This is why I think Kid Rock’s proposition is ridiculous, because everyone will have different opinions about whose songs should be priced more, simply because of their tastes, even though that in reality, this would mean that we’d be paying more for the more popular acts because the ‘big bad corporation’ will have just one more excuse to take our money.

  9. Here is my biggest gripe as far as the argument of artists like Kid Rock is concerned: One of the main philsophies behind the launch of itunes was to combat the HUGE amount of illegal music downloading that was being accused of sinking the music business at the time (and still is). Consumers were sick to death of paying nearly 20 bucks for crap albums with one or 2 hit singles (something that Rock himself is VERY guilty of)…so they chose to those one or 2 singles from outlets such as Kazaa or Napster rather than waste their money.

    .99 is a fair price for the average everyday consumer who happens to love a song and would be more than happy to pay for it, rather than download it illegally from a peer-to-peer outlet.

    To put it in a personal persepective. I adore that Ashton Shepard song “Sounds So Good”. I was more than happy to support her by paying a dollar to buy it on itunes, even though I could have got it for free on bittorrent or limewire or the like. If the same song had been 2 or even 3 dollars, I might not have been so willing to plunk down the money.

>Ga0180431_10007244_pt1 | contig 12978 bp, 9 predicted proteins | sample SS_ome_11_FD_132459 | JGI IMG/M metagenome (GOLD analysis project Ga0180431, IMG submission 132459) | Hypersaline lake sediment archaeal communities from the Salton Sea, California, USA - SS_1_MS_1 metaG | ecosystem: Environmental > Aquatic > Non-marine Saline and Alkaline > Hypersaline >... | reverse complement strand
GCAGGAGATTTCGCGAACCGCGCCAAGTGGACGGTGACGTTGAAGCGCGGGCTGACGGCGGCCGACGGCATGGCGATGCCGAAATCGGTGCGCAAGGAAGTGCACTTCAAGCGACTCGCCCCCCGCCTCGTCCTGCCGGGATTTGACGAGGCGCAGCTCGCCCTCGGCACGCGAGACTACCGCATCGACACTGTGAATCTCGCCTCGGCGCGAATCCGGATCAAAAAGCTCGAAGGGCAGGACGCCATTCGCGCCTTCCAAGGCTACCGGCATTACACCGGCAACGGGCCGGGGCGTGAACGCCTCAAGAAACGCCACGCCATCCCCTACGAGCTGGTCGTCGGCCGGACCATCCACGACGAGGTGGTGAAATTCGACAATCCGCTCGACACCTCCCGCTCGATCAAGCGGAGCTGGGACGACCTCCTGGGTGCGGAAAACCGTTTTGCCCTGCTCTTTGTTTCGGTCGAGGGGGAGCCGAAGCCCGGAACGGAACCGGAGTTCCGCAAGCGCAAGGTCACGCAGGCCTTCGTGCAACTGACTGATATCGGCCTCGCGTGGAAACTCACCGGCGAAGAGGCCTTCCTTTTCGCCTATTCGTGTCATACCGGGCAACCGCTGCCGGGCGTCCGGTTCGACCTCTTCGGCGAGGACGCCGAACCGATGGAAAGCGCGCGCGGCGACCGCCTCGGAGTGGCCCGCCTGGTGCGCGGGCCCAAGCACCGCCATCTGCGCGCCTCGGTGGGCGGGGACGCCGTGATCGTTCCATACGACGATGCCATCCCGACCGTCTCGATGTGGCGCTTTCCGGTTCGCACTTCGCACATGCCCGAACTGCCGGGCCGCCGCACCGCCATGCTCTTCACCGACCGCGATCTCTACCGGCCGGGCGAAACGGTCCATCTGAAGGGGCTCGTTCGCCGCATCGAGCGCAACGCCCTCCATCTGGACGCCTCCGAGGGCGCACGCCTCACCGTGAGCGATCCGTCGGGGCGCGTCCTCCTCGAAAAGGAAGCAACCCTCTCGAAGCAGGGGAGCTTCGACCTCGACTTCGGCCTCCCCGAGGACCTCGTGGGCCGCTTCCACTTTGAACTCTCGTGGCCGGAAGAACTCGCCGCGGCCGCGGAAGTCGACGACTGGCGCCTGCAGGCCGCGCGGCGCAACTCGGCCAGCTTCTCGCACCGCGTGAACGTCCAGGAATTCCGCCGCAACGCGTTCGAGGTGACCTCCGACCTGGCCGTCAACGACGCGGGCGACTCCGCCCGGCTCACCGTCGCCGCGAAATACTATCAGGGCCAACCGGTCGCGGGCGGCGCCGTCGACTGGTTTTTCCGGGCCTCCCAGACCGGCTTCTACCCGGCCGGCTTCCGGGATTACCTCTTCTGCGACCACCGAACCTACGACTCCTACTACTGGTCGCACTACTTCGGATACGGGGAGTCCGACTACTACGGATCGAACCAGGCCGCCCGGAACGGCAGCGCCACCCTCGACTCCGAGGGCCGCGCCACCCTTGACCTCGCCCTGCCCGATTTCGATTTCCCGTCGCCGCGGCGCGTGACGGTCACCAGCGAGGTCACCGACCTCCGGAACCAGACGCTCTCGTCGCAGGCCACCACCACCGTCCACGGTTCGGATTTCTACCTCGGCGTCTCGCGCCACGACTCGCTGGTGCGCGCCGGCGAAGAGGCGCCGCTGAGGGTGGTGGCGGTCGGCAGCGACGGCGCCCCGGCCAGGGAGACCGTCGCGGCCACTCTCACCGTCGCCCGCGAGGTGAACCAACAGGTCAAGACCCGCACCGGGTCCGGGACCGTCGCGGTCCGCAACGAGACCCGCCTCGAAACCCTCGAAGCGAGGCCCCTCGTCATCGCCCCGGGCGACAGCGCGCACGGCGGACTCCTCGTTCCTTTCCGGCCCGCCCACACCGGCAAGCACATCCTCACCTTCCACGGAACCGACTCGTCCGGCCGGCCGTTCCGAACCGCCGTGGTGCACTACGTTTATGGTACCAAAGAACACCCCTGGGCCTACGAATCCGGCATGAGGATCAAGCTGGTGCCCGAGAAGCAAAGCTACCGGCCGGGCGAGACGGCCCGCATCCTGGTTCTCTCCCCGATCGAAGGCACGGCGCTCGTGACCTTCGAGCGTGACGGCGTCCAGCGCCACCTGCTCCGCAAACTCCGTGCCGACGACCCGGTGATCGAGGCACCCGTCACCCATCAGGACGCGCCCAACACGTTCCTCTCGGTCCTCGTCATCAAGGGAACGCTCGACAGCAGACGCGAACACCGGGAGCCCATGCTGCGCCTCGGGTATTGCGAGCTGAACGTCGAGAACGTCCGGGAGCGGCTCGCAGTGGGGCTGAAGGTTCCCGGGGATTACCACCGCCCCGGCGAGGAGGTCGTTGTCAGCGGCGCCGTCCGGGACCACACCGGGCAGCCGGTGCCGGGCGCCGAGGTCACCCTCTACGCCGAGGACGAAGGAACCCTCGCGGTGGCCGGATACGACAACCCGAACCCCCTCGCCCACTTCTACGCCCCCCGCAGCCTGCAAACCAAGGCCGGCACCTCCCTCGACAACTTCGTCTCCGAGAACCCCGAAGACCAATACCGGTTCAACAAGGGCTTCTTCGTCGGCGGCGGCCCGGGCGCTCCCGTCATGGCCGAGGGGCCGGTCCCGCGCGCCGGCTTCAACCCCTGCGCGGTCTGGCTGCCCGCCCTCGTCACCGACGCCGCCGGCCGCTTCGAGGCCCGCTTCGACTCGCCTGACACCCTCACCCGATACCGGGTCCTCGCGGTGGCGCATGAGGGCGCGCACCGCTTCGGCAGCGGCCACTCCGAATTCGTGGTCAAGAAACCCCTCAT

It’s a vicious cycle that Kid Rock is endorsing. The same artists who are whining most loudly about not being able to price gouge on itunes and other similar outlets were the same ones causing the biggest ruckus about what illegal downloading was doing to the music business.

    You can’t have it both ways..the average person isn’t going to feel terribly sorry that you can’t turn your $100 million into $300 million because itunes won’t let you jack your prices up- and it’s not going to help the artist either way when a wealth of opportunites to illegally download music still exists (which is not to say that I support illegally downloading music).